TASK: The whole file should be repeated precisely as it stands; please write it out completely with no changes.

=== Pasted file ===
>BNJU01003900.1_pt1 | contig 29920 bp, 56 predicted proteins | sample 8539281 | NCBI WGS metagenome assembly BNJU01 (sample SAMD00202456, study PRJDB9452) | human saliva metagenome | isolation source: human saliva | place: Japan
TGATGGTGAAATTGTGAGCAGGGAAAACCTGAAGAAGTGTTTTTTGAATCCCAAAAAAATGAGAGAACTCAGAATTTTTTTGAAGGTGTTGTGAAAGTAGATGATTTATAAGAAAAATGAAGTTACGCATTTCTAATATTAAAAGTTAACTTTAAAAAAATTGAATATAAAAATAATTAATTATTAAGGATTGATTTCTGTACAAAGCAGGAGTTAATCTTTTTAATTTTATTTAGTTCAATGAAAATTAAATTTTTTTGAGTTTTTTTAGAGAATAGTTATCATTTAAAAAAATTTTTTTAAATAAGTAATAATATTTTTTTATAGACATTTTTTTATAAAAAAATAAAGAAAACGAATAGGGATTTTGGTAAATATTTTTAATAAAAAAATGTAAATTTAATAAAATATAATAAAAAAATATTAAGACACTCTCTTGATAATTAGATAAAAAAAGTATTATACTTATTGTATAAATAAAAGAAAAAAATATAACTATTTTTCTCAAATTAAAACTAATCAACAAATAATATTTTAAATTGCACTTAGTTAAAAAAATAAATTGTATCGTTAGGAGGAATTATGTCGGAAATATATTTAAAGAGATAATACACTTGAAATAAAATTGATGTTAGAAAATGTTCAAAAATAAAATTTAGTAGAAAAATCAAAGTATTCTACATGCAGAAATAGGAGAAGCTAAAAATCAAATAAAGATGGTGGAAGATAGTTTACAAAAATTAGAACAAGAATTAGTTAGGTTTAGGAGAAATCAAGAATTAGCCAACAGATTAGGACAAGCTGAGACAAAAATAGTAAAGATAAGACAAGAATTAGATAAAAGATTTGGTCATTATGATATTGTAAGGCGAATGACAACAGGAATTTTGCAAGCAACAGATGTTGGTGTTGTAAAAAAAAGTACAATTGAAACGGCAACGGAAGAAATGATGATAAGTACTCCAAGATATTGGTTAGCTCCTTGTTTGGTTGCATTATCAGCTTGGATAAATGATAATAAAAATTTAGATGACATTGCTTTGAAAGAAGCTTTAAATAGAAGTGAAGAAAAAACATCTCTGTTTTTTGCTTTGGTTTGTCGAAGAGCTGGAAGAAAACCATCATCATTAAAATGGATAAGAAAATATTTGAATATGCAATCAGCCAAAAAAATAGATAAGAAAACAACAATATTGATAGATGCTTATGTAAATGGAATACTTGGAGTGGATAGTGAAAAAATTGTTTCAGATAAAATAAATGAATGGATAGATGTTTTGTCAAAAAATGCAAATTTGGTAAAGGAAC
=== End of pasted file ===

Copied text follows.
>BNJU01003900.1_pt1 | contig 29920 bp, 56 predicted proteins | sample 8539281 | NCBI WGS metagenome assembly BNJU01 (sample SAMD00202456, study PRJDB9452) | human saliva metagenome | isolation source: human saliva | place: Japan
TGATGGTGAAATTGTGAGCAGGGAAAACCTGAAGAAGTGTTTTTTGAATCCCAAAAAAATGAGAGAACTCAGAATTTTTTTGAAGGTGTTGTGAAAGTAGATGATTTATAAGAAAAATGAAGTTACGCATTTCTAATATTAAAAGTTAACTTTAAAAAAATTGAATATAAAAATAATTAATTATTAAGGATTGATTTCTGTACAAAGCAGGAGTTAATCTTTTTAATTTTATTTAGTTCAATGAAAATTAAATTTTTTTGAGTTTTTTTAGAGAATAGTTATCATTTAAAAAAATTTTTTTAAATAAGTAATAATATTTTTTTATAGACATTTTTTTATAAAAAAATAAAGAAAACGAATAGGGATTTTGGTAAATATTTTTAATAAAAAAATGTAAATTTAATAAAATATAATAAAAAAATATTAAGACACTCTCTTGATAATTAGATAAAAAAAGTATTATACTTATTGTATAAATAAAAGAAAAAAATATAACTATTTTTCTCAAATTAAAACTAATCAACAAATAATATTTTAAATTGCACTTAGTTAAAAAAATAAATTGTATCGTTAGGAGGAATTATGTCGGAAATATATTTAAAGAGATAATACACTTGAAATAAAATTGATGTTAGAAAATGTTCAAAAATAAAATTTAGTAGAAAAATCAAAGTATTCTACATGCAGAAATAGGAGAAGCTAAAAATCAAATAAAGATGGTGGAAGATAGTTTACAAAAATTAGAACAAGAATTAGTTAGGTTTAGGAGAAATCAAGAATTAGCCAACAGATTAGGACAAGCTGAGACAAAAATAGTAAAGATAAGACAAGAATTAGATAAAAGATTTGGTCATTATGATATTGTAAGGCGAATGACAACAGGAATTTTGCAAGCAACAGATGTTGGTGTTGTAAAAAAAAGTACAATTGAAACGGCAACGGAAGAAATGATGATAAGTACTCCAAGATATTGGTTAGCTCCTTGTTTGGTTGCATTATCAGCTTGGATAAATGATAATAAAAATTTAGATGACATTGCTTTGAAAGAAGCTTTAAATAGAAGTGAAGAAAAAACATCTCTGTTTTTTGCTTTGGTTTGTCGAAGAGCTGGAAGAAAACCATCATCATTAAAATGGATAAGAAAATATTTGAATATGCAATCAGCCAAAAAAATAGATAAGAAAACAACAATATTGATAGATGCTTATGTAAATGGAATACTTGGAGTGGATAGTGAAAAAATTGTTTCAGATAAAATAAATGAATGGATAGATGTTTTGTCAAAAAATGCAAATTTGGTAAAGGAAC